A One Health Milestone...


U. S. Veterinary Journal Establishes Visionary One Health Policy and One Health Section


The official journal of the North American Veterinary Conference (NAVC), Clinician’s Brief see View this Issue, a peer reviewed journal, has established a unique, visionary and seminal One Health policy...the journal is primarily designed to provide pertinent veterinary medical scientific articles for busy small animal medicine/surgery practitioners. 

Clinician’s Brief has officially adopted support and advocacy of the One Health concept in its October 2011 issue.  In addition, a special One Health section will be published in each subsequent issue and posted on the One Health Initiative website.  The One Health section is entitled CAPSULES—Current literature in brief, featuring One Health Initiative Veterinary, Medical, Scientific [Highlights] —see page 39 in the current issue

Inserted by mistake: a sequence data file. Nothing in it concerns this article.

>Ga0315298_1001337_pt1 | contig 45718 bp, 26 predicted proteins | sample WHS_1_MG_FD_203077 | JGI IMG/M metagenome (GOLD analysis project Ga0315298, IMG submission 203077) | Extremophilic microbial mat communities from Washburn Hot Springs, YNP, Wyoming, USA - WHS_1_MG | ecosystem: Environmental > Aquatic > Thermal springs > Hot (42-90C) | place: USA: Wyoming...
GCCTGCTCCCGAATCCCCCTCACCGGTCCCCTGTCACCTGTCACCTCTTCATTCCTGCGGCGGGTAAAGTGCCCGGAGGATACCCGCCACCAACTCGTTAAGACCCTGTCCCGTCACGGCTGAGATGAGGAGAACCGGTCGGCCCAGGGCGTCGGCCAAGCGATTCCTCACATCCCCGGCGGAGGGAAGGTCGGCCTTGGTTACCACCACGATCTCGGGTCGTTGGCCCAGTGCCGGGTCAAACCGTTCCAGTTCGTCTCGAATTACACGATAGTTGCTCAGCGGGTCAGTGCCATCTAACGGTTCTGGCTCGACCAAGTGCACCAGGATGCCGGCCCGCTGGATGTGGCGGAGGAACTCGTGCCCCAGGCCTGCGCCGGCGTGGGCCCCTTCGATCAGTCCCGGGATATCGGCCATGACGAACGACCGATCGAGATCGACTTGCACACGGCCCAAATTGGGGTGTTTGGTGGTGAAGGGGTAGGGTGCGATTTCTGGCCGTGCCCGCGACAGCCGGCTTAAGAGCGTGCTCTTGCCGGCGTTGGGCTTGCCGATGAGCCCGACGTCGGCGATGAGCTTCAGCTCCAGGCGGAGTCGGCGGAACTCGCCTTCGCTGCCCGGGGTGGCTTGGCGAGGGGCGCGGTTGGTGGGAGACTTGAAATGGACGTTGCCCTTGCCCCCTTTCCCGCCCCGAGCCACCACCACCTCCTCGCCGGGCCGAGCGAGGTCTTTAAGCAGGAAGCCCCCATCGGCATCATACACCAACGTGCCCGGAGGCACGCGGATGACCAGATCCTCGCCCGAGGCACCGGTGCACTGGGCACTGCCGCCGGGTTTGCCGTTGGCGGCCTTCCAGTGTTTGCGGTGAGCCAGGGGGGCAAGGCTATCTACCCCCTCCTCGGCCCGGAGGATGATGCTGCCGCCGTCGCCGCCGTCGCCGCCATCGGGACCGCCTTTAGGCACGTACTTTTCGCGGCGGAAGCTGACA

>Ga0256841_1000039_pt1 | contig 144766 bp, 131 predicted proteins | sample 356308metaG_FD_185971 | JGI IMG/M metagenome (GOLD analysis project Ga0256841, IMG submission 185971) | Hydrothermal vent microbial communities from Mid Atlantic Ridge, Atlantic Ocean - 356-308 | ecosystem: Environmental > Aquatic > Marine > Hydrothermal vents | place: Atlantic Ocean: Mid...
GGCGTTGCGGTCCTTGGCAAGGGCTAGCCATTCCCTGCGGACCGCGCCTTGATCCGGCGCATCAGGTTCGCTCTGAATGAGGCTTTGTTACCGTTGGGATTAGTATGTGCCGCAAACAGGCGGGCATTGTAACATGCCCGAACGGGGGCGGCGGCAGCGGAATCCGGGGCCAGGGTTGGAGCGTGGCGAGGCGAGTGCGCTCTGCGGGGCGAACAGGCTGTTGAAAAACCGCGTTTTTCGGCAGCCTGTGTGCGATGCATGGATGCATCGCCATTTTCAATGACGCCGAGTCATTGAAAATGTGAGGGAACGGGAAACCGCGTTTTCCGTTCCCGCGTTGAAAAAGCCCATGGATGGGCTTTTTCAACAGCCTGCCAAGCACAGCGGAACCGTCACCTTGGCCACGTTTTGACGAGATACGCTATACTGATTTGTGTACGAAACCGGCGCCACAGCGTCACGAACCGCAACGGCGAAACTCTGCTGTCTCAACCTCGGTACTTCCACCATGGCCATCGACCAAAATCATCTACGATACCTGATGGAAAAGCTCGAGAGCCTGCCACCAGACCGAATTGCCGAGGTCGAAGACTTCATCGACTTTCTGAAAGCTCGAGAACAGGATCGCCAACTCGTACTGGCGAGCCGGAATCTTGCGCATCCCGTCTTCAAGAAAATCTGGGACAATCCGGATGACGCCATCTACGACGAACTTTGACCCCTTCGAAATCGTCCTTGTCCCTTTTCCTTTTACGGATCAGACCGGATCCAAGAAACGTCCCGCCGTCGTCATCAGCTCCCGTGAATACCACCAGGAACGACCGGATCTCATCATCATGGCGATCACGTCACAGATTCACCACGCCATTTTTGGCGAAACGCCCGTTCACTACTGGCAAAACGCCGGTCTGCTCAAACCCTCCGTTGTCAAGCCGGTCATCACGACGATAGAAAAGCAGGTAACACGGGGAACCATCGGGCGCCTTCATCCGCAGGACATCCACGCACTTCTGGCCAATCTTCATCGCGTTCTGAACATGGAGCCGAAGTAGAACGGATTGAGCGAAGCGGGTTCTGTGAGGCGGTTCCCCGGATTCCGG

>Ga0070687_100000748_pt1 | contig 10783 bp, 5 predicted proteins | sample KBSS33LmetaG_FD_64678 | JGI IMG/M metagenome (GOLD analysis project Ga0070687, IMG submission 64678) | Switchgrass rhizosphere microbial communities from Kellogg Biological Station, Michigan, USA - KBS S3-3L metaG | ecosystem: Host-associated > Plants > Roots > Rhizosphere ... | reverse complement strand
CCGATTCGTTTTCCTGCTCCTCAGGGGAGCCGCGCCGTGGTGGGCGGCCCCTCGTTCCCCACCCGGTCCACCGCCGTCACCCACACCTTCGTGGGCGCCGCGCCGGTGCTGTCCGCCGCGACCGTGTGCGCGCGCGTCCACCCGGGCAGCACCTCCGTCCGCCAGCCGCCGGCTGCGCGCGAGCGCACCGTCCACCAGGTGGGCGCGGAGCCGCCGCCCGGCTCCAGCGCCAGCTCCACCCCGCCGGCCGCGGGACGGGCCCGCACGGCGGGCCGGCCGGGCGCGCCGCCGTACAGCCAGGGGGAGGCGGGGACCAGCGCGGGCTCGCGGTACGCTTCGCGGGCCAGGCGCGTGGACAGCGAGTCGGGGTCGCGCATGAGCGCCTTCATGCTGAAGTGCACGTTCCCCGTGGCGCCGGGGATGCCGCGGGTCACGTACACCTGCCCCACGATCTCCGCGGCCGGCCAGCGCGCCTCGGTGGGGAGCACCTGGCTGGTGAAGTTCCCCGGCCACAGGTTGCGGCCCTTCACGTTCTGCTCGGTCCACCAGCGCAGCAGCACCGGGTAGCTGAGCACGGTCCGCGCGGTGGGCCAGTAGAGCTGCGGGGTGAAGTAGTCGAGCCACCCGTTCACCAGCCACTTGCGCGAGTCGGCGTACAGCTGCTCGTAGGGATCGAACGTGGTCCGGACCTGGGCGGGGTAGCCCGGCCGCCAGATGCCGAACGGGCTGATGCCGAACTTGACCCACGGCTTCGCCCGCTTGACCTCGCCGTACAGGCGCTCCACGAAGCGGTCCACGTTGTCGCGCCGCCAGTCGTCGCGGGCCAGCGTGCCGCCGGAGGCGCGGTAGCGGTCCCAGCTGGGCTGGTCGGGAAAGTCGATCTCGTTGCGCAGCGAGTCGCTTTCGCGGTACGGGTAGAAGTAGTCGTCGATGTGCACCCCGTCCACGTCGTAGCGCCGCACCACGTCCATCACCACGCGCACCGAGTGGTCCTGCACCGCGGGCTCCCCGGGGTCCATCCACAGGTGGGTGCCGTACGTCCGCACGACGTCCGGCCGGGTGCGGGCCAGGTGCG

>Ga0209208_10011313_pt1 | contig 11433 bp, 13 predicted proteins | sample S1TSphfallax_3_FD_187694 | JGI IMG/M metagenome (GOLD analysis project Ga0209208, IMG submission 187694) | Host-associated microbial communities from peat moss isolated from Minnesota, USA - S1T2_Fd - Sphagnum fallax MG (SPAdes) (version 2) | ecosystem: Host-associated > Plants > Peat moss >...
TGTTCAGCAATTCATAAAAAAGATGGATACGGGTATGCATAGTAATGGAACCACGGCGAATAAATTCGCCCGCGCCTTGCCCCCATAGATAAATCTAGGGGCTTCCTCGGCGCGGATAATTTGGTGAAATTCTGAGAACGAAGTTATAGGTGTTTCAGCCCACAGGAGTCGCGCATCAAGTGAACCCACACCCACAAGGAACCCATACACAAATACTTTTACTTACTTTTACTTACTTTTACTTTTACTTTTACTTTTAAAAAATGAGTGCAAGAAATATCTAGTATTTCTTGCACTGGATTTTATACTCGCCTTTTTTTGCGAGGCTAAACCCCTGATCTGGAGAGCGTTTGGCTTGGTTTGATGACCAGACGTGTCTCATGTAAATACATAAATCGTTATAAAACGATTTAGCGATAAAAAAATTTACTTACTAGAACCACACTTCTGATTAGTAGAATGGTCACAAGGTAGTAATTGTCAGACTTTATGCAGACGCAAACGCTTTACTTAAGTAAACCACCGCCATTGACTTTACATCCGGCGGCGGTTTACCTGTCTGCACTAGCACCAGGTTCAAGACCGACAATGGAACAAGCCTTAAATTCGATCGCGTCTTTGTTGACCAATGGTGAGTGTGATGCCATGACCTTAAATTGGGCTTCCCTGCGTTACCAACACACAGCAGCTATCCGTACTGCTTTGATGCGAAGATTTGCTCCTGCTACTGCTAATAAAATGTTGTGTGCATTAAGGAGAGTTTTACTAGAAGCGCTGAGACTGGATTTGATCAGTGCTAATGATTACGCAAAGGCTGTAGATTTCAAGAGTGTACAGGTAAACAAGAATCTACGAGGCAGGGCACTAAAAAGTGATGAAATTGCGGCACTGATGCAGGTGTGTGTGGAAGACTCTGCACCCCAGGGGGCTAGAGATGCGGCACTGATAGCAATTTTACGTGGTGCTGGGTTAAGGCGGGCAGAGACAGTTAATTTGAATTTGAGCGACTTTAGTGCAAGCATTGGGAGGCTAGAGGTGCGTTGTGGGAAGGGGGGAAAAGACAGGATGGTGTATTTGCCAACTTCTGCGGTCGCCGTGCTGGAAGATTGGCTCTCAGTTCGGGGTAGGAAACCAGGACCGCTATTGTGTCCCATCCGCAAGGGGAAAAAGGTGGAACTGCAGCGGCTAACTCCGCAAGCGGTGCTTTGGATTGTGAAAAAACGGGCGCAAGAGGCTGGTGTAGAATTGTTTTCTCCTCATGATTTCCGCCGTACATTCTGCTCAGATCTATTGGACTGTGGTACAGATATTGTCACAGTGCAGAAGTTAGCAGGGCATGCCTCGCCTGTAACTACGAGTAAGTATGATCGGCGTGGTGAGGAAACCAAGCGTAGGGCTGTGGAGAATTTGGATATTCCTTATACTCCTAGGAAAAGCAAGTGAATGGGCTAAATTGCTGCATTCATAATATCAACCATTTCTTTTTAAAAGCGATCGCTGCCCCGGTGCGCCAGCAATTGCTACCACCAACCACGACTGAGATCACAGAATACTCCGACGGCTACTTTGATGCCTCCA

The One Health Initiative team is delighted to have formed a collaborative liaison with NAVC’s Clinician’s Brief via its editor Indu Mani, DVM, DSc.  Please see attachments showing the  Front cover of the October 2011 Volume 9 Number 10 inaugural One Health issue: click on; the Contents Section: click on; and Dr. Mani’s initial One Health Initiative Editorial commentary: click on 


It should be noted that Dr. Mani, a veterinarian and avid One Health advocate, practices small animal veterinary medicine as well as being the editor of Clinician’s Brief.  She is also well versed in public health issues having received her Doctor of Science degree from Harvard University’s School of Public Health in Boston, MA (USA).


The NAVC conducts a prominent and outstanding yearly meeting in Orlando, Florida (USA).  It is one of the largest veterinary medical continuing education events in the world.  A focus is maintained “on a single goal—providing high quality, practical information to every member of the veterinary [medical] professional team.”  The 2012 Conference is scheduled for January 14-18, 2012.